9. Innovation, Cooperation, and the Perceived Benefits and Costs of Sustainable Agriculture Practices

    Directory of Open Access Journals (Sweden)

    Mark Lubell

    2011-12-01

    Full Text Available A central goal of most sustainable agriculture programs is to encourage growers to adopt practices that jointly provide economic, environmental, and social benefits. Using surveys of outreach professionals and wine grape growers, we quantify the perceived costs and benefits of sustainable viticulture practices recommended by sustainability outreach and certification programs. We argue that the mix of environmental benefits, economic benefits, and economic costs determine whether or not a particular practice involves decisions about innovation or cooperation. Decision making is also affected by the overall level of knowledge regarding different practices, and we show that knowledge gaps are an increasing function of cost and a decreasing function of benefits. How different practices are related to innovation and cooperation has important implications for the design of sustainability outreach programs. Cooperation, innovation, and knowledge gaps are issues that are likely to be relevant for the resilience and sustainability of many different types of social-ecological systems.

  10. Self-Perceived Benefits of Cognitive Training in Healthy Older Adults

    Directory of Open Access Journals (Sweden)

    Vina M. Goghari

    2018-04-01

    Full Text Available The idea that individualized, computer-based cognitive training improves cognitive functioning in non-trained domains is highly contested. An understudied area is whether cognitive training improves one’s own perception of cognitive and day-to-day functioning. Furthermore, no studies have compared working memory training to programs that train higher-level processes themselves, namely logic and planning, in improving perception of cognitive abilities. We investigated self-reported changes in: (a cognitive errors relevant to daily life; (b expectations regarding training; and (c impact of training on daily life, in healthy older adults who completed working memory training or logic and planning training. Ninety-seven healthy older adults completed 8-weeks of computerized cognitive training that targeted either working memory or logic and planning. Findings were compared to a no-training control group. Participants reported fewer cognitive failures relevant to daily life after training compared to the no-training control group, with a greater reduction in errors reported by the logic and planning training group compared to the working memory training group. Trainees’ perception of training efficacy decreased over time. Nonetheless, approximately half of the participants in both training groups endorsed “some improvement” or more in self-perceived day-to-day functioning at post-testing. These results support the conclusion that individualized computerized cognitive training may enhance subjective perceptions of change and that higher level cognitive training may confer additional benefits. Findings suggest that cognitive training can enhance cognitive self-efficacy in healthy seniors.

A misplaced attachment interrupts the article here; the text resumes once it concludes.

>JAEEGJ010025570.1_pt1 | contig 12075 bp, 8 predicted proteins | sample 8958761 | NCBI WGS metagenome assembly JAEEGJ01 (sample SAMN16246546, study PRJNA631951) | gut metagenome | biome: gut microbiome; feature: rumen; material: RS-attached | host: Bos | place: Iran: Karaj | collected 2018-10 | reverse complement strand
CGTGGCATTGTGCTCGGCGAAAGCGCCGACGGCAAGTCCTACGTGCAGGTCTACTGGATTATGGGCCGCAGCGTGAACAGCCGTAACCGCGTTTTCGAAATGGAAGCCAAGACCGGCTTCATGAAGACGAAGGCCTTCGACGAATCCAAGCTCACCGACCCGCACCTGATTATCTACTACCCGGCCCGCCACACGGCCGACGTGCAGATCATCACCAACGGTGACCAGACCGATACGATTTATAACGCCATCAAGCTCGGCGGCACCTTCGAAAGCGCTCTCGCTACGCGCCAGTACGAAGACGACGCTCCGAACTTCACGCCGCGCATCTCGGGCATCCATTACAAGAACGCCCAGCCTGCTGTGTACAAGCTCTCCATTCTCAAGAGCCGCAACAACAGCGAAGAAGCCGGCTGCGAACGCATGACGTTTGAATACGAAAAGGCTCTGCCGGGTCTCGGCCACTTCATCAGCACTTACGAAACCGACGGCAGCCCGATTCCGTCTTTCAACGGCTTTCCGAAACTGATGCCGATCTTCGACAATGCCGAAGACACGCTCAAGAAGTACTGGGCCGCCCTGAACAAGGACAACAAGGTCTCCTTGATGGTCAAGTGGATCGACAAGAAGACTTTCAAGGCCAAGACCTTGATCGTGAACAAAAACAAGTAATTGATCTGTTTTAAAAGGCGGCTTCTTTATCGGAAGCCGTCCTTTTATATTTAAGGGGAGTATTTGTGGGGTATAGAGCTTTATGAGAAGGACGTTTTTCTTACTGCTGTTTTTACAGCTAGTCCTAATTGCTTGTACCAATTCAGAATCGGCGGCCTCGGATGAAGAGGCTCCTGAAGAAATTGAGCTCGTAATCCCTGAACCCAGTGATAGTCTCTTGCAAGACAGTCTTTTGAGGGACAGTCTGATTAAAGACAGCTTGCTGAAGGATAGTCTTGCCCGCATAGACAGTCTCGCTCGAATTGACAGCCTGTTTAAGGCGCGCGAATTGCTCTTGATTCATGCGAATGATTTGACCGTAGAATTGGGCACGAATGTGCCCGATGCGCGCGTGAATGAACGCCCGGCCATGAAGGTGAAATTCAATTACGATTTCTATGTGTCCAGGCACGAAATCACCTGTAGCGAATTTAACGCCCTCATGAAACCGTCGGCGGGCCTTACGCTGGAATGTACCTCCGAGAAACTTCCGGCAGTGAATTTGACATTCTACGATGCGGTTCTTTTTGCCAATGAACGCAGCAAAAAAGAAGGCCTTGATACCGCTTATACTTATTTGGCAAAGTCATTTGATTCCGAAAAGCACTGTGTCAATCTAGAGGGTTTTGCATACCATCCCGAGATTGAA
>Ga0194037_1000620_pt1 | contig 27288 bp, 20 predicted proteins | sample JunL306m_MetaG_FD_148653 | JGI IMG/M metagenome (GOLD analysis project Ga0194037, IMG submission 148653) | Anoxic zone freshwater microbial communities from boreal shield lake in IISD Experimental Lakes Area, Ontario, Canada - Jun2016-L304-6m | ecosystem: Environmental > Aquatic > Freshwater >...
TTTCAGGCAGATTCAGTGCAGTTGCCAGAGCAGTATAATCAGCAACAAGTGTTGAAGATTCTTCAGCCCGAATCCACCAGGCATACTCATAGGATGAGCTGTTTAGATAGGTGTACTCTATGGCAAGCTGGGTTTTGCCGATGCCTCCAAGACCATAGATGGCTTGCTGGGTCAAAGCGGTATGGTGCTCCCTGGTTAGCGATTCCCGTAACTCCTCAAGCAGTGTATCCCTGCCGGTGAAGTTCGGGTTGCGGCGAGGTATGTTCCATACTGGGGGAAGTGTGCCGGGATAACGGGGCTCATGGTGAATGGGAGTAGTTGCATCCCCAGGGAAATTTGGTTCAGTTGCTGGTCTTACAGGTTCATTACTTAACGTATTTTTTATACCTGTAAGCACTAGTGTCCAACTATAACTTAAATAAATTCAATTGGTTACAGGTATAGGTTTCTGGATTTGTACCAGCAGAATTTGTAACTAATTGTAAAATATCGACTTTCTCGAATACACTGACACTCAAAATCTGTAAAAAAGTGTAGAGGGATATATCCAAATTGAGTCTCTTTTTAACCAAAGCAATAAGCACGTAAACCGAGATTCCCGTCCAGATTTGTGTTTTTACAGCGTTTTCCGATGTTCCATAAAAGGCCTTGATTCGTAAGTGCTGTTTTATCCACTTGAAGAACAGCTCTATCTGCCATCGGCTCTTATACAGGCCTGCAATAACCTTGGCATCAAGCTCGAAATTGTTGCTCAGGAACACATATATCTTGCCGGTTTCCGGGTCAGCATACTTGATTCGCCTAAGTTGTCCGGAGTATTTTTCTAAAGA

11. CABG Versus PCI: Greater Benefit in Long-Term Outcomes With Multiple Arterial Bypass Grafting.

    Science.gov (United States)

    Habib, Robert H; Dimitrova, Kamellia R; Badour, Sanaa A; Yammine, Maroun B; El-Hage-Sleiman, Abdul-Karim M; Hoffman, Darryl M; Geller, Charles M; Schwann, Thomas A; Tranbaugh, Robert F